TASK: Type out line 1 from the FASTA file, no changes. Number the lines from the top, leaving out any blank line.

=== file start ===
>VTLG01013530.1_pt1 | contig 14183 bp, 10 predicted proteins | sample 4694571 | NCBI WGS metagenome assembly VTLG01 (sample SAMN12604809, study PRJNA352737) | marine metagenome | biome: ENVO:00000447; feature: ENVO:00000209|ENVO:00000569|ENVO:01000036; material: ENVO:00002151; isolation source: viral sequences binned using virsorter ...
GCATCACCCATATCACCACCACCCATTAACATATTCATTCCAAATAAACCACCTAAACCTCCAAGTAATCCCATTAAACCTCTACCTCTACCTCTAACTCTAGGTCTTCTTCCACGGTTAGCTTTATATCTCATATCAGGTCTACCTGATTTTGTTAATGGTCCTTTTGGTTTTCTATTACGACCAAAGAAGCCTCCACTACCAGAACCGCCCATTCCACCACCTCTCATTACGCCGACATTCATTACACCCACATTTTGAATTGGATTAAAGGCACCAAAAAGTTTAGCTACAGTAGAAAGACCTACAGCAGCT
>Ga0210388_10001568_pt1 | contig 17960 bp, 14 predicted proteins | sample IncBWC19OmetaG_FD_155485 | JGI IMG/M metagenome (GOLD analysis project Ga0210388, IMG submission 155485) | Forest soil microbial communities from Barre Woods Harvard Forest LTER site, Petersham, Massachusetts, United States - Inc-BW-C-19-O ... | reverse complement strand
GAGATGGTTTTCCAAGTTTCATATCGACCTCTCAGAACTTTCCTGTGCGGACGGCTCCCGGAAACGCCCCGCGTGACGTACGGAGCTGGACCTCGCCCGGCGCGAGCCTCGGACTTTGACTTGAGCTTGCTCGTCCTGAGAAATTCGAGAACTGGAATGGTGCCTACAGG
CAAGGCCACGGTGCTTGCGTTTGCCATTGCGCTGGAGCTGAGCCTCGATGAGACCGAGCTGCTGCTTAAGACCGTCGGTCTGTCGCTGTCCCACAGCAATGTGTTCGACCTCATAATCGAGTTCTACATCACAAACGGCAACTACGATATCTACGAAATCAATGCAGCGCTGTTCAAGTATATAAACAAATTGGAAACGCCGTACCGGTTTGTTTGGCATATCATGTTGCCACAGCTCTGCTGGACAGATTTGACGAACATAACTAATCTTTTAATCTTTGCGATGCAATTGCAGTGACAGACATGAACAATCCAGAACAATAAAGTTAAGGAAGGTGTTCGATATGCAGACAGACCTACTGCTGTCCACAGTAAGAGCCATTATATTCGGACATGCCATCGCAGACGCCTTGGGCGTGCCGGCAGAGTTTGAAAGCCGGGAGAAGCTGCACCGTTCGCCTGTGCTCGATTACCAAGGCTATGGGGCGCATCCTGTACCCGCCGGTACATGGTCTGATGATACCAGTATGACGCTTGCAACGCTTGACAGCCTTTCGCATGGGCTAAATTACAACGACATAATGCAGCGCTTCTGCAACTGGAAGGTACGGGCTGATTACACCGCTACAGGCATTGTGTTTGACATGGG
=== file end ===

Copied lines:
>VTLG01013530.1_pt1 | contig 14183 bp, 10 predicted proteins | sample 4694571 | NCBI WGS metagenome assembly VTLG01 (sample SAMN12604809, study PRJNA352737) | marine metagenome | biome: ENVO:00000447; feature: ENVO:00000209|ENVO:00000569|ENVO:01000036; material: ENVO:00002151; isolation source: viral sequences binned using virsorter ...